19 December 2007

Moving Towards a Healthier Scotland in 2008

Health is one of the most fundamental issues under any Government’s remit. Indeed it is so basic and universal that it is often taken for granted. However far from being complacent, the SNP Government has fully recognised its responsibility to the health of Scotland’s people and positively stepped up to the challenge of making Scotland a healthier, fairer nation.

The SNP’s core health objective on taking over Government was to improve Scotland’s health record as a whole and reduce the significant inequalities that still exist. Our policy is informed by the belief that good health and wellbeing is a universal right and should not depend on a person’s financial status or where they live. The SNP has always maintained that it was utterly unacceptable in the 21st Century that a developed, oil rich country like Scotland should be lagging behind its international counterparts in terms of life expectancy and health inequalities.

However, work is now well under way to shake off the ‘sick man of Europe’ tag which Scotland has been tarred with for far too long. The SNP has taken positive action on Scotland’s long standing health problems, taking a long-term approach to tackle the underlying problems. Chief amongst these are health inequalities and unhealthy lifestyle practices such as poor diet, smoking and alcohol abuse.

This is why in its first six months in Government the SNP has begun a phased abolition of prescription charges to make healthcare more equal, supporting many people in Banff & Buchan particularly those with long term conditions. This will go a long way to narrowing the social gap that still exists in health. Further to this we have raised the age of cigarette sales from 16 to 18, staged Scotland’s first alcohol awareness week and started a free school meals pilot to mention but a few measures. Indeed the recent SNP Budget allocated £85 million over three years to reduce damage done by alcohol and £3 million a year to reduce smoking.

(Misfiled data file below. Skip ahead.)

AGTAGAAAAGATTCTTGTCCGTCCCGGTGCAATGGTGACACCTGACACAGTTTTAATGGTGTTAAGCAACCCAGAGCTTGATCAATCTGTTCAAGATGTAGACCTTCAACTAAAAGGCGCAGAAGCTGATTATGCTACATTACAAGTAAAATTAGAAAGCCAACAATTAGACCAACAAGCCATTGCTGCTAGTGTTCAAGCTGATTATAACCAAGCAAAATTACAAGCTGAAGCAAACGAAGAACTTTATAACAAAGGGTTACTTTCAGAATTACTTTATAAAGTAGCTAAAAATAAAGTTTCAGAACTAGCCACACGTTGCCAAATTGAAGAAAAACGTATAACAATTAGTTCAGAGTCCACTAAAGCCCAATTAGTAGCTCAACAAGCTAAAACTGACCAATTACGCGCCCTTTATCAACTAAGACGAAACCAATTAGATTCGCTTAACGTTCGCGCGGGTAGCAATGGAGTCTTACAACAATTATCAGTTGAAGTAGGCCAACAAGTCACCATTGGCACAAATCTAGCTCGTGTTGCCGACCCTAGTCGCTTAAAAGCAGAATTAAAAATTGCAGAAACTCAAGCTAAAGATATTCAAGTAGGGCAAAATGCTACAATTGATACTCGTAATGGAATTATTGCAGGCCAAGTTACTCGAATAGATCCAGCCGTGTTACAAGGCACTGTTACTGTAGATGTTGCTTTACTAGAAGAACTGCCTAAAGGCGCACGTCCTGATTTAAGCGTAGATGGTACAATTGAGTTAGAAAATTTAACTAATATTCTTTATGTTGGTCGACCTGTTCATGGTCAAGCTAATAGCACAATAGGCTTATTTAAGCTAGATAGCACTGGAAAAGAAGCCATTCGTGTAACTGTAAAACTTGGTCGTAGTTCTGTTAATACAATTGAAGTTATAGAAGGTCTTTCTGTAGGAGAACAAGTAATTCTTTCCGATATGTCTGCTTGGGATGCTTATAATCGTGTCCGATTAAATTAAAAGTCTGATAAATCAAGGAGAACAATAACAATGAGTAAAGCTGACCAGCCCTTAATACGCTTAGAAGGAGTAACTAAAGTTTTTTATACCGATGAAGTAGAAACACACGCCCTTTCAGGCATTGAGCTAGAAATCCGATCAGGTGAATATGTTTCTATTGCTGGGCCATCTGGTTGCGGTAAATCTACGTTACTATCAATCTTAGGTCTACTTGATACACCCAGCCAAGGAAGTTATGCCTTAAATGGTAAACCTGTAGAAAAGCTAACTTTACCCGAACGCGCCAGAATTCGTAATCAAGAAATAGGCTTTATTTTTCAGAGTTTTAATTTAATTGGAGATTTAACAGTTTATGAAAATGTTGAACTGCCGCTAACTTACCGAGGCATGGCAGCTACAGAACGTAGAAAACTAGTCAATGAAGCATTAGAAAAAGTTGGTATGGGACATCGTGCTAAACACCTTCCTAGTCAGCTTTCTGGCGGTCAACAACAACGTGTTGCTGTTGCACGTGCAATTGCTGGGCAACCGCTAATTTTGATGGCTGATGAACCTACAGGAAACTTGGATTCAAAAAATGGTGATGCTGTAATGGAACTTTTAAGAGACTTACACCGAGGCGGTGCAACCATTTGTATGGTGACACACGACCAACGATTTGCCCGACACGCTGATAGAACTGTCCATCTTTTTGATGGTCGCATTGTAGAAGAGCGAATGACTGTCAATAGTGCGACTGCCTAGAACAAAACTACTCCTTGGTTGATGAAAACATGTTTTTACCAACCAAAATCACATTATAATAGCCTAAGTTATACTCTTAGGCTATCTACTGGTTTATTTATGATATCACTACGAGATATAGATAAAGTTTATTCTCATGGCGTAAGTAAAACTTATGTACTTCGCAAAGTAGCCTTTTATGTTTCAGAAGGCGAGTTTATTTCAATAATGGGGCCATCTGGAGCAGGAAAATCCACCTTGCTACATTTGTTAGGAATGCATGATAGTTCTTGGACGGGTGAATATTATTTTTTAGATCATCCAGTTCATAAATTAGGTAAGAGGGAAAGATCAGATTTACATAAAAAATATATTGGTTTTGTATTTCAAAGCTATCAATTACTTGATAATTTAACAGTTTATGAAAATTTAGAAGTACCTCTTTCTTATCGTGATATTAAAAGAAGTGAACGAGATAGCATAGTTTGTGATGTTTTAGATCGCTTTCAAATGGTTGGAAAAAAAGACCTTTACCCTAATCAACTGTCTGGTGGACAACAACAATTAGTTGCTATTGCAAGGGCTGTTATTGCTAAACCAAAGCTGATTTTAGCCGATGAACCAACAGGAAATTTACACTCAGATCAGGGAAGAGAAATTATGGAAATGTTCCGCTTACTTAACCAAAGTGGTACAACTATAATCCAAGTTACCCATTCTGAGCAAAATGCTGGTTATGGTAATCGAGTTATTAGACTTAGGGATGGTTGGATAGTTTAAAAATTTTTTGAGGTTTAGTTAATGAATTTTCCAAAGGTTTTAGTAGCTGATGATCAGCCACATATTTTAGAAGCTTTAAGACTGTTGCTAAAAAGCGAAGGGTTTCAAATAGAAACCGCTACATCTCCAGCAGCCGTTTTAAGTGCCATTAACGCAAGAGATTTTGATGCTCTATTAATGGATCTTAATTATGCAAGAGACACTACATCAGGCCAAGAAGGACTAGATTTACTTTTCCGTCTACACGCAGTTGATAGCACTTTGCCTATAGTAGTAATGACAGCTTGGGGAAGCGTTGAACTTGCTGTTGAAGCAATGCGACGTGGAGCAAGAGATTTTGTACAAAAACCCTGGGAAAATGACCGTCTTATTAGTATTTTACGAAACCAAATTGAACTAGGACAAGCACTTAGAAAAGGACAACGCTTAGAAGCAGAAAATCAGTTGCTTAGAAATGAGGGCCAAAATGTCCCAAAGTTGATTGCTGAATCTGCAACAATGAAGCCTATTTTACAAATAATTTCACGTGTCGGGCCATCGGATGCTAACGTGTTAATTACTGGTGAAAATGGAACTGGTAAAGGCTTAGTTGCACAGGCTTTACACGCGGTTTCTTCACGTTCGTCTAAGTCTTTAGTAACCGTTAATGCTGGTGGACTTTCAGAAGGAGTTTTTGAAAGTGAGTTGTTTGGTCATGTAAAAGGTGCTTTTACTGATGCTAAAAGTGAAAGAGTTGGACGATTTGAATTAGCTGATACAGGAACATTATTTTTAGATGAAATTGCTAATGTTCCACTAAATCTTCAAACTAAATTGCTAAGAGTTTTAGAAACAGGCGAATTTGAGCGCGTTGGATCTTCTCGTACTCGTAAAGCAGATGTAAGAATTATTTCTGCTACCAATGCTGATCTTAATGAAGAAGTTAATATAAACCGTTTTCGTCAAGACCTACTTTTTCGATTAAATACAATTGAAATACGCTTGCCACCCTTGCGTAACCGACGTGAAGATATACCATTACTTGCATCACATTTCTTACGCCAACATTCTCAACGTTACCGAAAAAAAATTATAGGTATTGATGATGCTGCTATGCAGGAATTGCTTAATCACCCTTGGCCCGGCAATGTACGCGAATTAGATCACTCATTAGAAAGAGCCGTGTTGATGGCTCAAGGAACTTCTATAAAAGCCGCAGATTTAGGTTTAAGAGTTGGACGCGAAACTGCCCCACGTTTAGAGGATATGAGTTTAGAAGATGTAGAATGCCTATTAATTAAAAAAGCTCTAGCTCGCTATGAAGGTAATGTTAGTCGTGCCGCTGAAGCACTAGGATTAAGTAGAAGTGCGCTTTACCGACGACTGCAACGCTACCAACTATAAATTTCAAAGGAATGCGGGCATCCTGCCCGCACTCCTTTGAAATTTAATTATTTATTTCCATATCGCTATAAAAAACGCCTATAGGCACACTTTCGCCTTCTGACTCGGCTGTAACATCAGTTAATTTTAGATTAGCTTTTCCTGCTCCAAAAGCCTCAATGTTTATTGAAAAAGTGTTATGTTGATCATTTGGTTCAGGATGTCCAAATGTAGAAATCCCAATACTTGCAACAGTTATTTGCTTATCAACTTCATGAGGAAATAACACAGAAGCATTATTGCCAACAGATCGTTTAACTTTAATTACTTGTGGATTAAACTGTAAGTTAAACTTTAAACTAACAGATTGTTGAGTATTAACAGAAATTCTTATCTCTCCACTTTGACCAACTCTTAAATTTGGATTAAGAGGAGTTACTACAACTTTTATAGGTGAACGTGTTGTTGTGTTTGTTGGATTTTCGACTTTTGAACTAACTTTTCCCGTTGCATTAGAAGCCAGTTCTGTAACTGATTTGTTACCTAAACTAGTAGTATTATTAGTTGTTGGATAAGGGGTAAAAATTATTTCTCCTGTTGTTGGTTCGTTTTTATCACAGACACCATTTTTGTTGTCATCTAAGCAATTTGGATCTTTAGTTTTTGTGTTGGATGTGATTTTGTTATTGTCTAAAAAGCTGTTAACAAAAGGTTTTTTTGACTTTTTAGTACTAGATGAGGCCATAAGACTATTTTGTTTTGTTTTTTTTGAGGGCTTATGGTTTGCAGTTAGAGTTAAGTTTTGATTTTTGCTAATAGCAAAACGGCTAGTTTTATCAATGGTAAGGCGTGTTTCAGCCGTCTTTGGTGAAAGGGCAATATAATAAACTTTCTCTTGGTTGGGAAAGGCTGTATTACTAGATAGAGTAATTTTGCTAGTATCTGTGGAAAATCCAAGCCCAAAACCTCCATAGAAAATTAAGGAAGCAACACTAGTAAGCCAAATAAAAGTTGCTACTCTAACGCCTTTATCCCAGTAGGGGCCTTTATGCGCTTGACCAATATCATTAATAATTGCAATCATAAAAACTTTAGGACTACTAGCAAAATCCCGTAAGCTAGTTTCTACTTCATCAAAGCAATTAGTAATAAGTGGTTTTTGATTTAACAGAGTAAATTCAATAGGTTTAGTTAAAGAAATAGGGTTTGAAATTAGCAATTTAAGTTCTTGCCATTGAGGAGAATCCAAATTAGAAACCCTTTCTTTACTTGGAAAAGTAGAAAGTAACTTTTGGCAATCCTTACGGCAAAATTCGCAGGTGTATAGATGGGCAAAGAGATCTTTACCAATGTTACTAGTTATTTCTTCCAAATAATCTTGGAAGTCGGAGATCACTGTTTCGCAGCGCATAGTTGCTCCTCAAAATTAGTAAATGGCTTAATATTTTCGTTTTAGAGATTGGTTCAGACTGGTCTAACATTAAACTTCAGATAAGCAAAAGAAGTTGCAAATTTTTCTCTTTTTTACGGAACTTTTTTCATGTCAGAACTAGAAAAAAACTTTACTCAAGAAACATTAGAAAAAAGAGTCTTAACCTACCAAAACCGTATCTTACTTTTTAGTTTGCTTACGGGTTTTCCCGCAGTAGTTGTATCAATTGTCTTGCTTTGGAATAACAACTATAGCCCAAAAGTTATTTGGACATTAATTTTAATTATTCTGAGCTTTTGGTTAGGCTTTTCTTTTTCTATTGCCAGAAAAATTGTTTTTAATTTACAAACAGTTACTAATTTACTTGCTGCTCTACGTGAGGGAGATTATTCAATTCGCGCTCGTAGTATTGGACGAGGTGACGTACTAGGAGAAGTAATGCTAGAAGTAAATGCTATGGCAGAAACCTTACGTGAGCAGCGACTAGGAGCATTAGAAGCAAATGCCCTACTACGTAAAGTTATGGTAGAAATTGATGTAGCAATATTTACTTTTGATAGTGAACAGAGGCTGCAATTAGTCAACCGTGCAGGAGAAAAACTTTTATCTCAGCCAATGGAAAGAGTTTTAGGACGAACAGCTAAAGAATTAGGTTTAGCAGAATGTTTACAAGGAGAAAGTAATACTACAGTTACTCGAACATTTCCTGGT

In fact only last week the SNP announced extra funding of £11 million a year to help smokers quit. This includes £597,000 for Grampian Health Board to assist smokers in the North East who are trying to kick the habit. This is good news for Banff & Buchan where I know many people will benefit from support as they face the difficult challenge of giving up smoking.

Indeed the nature of a Government’s health policy is a strong indication of how that Government values and prioritises the welfare of the people it serves. And on this basis it is clear that the health of Scotland’s people is at the top of the SNP’s agenda.

Christmas Tidings
I would like to take this opportunity to wish everyone in Banff & Buchan a safe and happy Christmas and New Year. I can certainly say that this year has been one of the most successful and exciting for myself and the SNP and indeed one of the most historic for the people of Scotland. The single most exhilarating event of 2007 for me personally however was being reelected to serve the people of Banff & Buchan for another four years. This has been a genuine honour for which I owe a huge gratitude to my constituents. I wish all of you the very best over this festive period and look forward to serving you to the best of my ability in 2008.

11 December 2007

A Day of National Celebration

St. Andrew’s Day is a day with one simple purpose - to celebrate Scotland. For one day in the year it gives each of us the opportunity to rejoice in being Scottish and to revel in sheer national pride, not to mention some good old Scottish fun!